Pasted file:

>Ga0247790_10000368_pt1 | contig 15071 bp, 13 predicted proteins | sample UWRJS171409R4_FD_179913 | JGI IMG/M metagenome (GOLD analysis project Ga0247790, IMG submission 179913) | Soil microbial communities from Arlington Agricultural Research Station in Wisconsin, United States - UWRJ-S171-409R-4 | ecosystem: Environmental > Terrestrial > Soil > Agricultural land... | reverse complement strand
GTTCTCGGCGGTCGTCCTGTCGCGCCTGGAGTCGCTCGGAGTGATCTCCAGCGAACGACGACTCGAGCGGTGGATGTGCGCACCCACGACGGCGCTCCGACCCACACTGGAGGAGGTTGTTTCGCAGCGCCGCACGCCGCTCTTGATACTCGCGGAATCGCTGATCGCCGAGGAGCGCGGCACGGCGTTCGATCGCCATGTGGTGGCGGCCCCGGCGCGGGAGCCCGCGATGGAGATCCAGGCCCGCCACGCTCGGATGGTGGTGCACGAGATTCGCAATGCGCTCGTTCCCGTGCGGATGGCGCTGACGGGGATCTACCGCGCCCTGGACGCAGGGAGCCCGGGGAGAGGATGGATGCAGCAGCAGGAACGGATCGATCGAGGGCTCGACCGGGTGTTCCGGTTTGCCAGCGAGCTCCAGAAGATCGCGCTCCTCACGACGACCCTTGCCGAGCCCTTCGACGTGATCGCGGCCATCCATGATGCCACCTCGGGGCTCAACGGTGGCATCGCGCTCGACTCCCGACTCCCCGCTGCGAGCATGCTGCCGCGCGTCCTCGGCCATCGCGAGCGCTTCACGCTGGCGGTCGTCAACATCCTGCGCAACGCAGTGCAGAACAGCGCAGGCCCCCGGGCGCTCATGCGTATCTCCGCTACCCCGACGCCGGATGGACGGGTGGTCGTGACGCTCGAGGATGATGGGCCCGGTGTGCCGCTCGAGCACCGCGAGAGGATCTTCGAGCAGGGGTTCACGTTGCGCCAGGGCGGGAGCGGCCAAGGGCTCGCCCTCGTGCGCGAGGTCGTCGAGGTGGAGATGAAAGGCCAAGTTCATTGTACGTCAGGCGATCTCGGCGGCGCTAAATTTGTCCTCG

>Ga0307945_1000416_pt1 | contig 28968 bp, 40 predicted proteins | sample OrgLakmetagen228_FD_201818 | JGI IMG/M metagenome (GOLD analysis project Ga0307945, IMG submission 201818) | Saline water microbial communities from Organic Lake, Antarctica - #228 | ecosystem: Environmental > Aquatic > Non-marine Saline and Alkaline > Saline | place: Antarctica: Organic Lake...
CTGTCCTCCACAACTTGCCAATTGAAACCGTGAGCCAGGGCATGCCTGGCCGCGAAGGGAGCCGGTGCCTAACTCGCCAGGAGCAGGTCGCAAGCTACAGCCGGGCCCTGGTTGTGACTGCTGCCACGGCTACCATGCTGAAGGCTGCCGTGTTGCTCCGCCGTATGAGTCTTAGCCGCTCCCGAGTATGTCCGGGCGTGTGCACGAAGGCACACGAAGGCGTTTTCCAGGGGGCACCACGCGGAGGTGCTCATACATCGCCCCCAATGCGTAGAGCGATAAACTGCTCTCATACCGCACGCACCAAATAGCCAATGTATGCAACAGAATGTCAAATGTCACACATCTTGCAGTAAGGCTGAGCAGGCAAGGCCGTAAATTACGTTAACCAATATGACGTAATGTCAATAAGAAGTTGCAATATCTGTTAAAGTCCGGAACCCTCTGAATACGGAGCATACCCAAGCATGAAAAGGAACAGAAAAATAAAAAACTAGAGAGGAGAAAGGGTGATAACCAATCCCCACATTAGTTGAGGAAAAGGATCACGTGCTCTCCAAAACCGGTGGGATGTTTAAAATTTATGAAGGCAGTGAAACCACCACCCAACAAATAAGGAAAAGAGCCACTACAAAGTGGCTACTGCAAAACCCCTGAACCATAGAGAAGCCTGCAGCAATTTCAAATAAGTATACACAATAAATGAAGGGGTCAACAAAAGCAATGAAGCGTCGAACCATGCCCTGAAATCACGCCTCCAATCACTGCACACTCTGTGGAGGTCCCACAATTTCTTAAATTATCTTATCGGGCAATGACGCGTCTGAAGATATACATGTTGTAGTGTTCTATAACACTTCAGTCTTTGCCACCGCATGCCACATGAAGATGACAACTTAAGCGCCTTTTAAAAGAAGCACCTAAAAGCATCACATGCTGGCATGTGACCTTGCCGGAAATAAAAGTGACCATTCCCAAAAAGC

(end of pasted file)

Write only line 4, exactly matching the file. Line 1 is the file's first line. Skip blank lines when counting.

CTGTCCTCCACAACTTGCCAATTGAAACCGTGAGCCAGGGCATGCCTGGCCGCGAAGGGAGCCGGTGCCTAACTCGCCAGGAGCAGGTCGCAAGCTACAGCCGGGCCCTGGTTGTGACTGCTGCCACGGCTACCATGCTGAAGGCTGCCGTGTTGCTCCGCCGTATGAGTCTTAGCCGCTCCCGAGTATGTCCGGGCGTGTGCACGAAGGCACACGAAGGCGTTTTCCAGGGGGCACCACGCGGAGGTGCTCATACATCGCCCCCAATGCGTAGAGCGATAAACTGCTCTCATACCGCACGCACCAAATAGCCAATGTATGCAACAGAATGTCAAATGTCACACATCTTGCAGTAAGGCTGAGCAGGCAAGGCCGTAAATTACGTTAACCAATATGACGTAATGTCAATAAGAAGTTGCAATATCTGTTAAAGTCCGGAACCCTCTGAATACGGAGCATACCCAAGCATGAAAAGGAACAGAAAAATAAAAAACTAGAGAGGAGAAAGGGTGATAACCAATCCCCACATTAGTTGAGGAAAAGGATCACGTGCTCTCCAAAACCGGTGGGATGTTTAAAATTTATGAAGGCAGTGAAACCACCACCCAACAAATAAGGAAAAGAGCCACTACAAAGTGGCTACTGCAAAACCCCTGAACCATAGAGAAGCCTGCAGCAATTTCAAATAAGTATACACAATAAATGAAGGGGTCAACAAAAGCAATGAAGCGTCGAACCATGCCCTGAAATCACGCCTCCAATCACTGCACACTCTGTGGAGGTCCCACAATTTCTTAAATTATCTTATCGGGCAATGACGCGTCTGAAGATATACATGTTGTAGTGTTCTATAACACTTCAGTCTTTGCCACCGCATGCCACATGAAGATGACAACTTAAGCGCCTTTTAAAAGAAGCACCTAAAAGCATCACATGCTGGCATGTGACCTTGCCGGAAATAAAAGTGACCATTCCCAAAAAGC